It’s quite logical that in most major infrastructure projects there’s a clear benefit to the community. Upgraded roads and rail lines facilitate smoother commuting. Utility upgrades result in fewer outages and better service delivery – in theory. Expanded rail networks ease congestion and delays. Yet it seems getting to that point where the community actually experiences the benefit sometimes just takes too long. There are delays, increases in costs and suddenly people aren’t as convinced that it’s a worthwhile project after all.
This has been especially true for major rail projects such as Crossrail and HS2, where overspending and delays have resulted in the projects coming under constant criticism, to the point that HS2 is now under threat of never seeing completion.
In other infrastructure projects such as the Tideway Tunnel, a number of press releases have highlighted areas where community recreation parks are going to be created at key points along the Thames, once construction has been completed. Of course communities will benefit far more from the actual tunnel project and the overhaul of the sewer system, but most of that is underground, and unseen. The parkways and recreation spaces will be a physical reminder of what the project has brought to the community.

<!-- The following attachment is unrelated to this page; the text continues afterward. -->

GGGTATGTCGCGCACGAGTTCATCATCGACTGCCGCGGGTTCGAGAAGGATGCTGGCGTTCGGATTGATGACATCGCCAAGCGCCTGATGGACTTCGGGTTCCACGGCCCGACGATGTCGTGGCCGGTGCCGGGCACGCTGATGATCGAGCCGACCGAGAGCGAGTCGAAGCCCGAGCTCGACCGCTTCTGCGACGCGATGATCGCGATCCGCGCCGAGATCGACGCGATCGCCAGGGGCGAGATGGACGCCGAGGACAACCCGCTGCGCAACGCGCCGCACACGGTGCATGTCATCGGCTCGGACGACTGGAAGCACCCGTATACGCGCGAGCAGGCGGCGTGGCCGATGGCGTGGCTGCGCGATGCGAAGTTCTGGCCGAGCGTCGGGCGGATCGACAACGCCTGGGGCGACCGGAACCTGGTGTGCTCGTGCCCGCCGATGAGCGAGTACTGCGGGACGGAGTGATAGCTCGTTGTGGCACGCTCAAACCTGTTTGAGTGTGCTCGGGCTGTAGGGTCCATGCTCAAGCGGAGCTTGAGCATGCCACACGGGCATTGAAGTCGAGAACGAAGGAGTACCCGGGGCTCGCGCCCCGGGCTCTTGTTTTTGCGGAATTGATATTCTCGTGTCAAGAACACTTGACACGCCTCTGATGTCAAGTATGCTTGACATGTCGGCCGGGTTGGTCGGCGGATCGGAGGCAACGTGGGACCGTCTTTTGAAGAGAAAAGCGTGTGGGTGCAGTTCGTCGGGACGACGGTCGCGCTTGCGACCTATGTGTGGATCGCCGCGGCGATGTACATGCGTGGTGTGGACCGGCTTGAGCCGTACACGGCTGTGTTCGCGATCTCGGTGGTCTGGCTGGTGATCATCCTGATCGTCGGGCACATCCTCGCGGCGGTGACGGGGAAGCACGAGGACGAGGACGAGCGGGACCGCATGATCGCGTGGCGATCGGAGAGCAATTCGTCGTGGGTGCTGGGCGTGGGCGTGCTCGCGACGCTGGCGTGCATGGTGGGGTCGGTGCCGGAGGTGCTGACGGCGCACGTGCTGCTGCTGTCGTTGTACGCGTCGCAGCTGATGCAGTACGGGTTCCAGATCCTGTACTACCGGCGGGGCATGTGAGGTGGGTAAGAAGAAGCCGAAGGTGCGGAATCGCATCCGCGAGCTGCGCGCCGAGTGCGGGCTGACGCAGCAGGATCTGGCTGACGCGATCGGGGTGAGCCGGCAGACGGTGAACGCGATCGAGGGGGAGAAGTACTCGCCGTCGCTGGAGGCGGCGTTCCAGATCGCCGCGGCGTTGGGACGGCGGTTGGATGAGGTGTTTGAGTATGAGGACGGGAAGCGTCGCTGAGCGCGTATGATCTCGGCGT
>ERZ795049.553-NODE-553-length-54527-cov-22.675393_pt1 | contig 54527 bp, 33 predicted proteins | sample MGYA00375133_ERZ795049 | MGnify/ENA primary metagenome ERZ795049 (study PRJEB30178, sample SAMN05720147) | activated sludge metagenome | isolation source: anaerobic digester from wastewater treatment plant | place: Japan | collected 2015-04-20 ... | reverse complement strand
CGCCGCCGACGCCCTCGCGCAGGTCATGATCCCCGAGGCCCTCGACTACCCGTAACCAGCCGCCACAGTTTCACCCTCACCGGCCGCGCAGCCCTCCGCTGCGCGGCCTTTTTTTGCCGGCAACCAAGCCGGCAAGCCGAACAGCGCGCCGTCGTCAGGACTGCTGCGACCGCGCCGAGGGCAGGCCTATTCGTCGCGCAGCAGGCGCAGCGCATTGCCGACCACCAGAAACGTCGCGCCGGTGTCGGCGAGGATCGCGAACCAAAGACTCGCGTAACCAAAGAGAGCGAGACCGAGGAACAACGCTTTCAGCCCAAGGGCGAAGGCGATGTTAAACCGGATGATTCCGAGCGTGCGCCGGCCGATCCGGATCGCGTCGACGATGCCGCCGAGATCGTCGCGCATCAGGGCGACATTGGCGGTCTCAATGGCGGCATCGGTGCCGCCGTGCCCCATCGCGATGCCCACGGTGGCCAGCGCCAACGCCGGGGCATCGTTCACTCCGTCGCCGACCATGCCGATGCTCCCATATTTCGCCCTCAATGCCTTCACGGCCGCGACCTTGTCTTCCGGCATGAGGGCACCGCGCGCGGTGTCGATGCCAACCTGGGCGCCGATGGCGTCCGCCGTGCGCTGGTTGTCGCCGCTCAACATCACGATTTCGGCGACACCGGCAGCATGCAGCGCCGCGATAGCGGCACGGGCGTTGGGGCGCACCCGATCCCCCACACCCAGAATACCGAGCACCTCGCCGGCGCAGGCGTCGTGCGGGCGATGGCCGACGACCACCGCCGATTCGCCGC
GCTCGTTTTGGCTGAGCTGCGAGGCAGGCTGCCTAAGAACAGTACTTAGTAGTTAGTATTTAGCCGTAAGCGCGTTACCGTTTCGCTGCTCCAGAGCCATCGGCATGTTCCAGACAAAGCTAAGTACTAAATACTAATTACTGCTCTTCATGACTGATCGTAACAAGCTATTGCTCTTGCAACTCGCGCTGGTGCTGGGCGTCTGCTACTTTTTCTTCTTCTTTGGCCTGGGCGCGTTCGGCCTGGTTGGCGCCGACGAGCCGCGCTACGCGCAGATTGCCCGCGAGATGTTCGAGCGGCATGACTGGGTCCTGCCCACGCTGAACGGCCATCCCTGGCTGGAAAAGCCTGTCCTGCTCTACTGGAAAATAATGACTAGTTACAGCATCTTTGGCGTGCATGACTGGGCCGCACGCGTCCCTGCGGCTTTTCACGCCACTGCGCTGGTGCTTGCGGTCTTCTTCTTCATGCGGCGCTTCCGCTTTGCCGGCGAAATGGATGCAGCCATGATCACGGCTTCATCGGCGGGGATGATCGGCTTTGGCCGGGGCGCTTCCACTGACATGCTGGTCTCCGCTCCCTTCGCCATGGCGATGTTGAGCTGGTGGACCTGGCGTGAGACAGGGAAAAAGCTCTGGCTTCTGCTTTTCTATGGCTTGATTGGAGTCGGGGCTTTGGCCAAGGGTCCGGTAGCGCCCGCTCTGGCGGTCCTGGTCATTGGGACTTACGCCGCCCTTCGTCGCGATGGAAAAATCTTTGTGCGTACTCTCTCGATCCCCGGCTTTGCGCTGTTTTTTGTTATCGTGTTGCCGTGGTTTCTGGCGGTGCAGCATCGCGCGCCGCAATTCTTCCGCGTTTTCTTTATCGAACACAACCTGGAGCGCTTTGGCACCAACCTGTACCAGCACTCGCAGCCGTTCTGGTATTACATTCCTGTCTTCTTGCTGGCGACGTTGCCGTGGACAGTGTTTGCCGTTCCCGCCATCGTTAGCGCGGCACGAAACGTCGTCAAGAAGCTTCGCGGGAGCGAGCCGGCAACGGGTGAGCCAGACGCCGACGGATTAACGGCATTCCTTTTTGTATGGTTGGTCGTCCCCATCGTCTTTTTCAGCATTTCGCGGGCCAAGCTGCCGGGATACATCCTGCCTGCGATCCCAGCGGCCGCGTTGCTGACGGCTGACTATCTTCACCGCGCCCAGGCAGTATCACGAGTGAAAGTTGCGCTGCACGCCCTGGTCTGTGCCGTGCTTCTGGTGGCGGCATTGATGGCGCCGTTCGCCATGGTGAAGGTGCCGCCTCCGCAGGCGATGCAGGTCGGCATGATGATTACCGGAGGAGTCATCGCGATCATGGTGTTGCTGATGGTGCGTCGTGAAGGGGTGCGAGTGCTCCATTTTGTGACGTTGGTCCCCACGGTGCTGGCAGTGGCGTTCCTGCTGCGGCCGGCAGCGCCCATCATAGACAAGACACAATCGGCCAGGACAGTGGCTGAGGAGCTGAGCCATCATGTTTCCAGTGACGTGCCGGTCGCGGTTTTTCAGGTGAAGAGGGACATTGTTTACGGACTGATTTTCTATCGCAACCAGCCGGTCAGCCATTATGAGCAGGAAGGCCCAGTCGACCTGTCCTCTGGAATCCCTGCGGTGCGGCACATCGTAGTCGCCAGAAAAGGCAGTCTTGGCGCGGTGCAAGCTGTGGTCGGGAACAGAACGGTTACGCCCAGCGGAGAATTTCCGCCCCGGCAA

There’s an old sales rhetoric that says you don’t sell a product, you sell the benefits it gives to the person buying it. And perhaps this is the point that main contractors have been missing on major infrastructure projects. Because to them the community benefit is obvious, not much is said about it. And then when there is community opposition because the project is delayed or not going according to plan, they wonder what the fuss is about.
It’s simple, when that happens it’s because communities and decision makers are doubting the benefit. They can’t see it or experience it, because the project is being delayed, but what they do see and hear about is escalating costs and problems – it doesn’t inspire a lot of confidence. In their minds the project has switched to becoming a liability. So can anything be done about this?
Community engagement at a greater level is a good start, as well as clear and regular communications that focus not on the details of the project, but rather the benefits to the community. It’s for them, it’s about them, focus on that.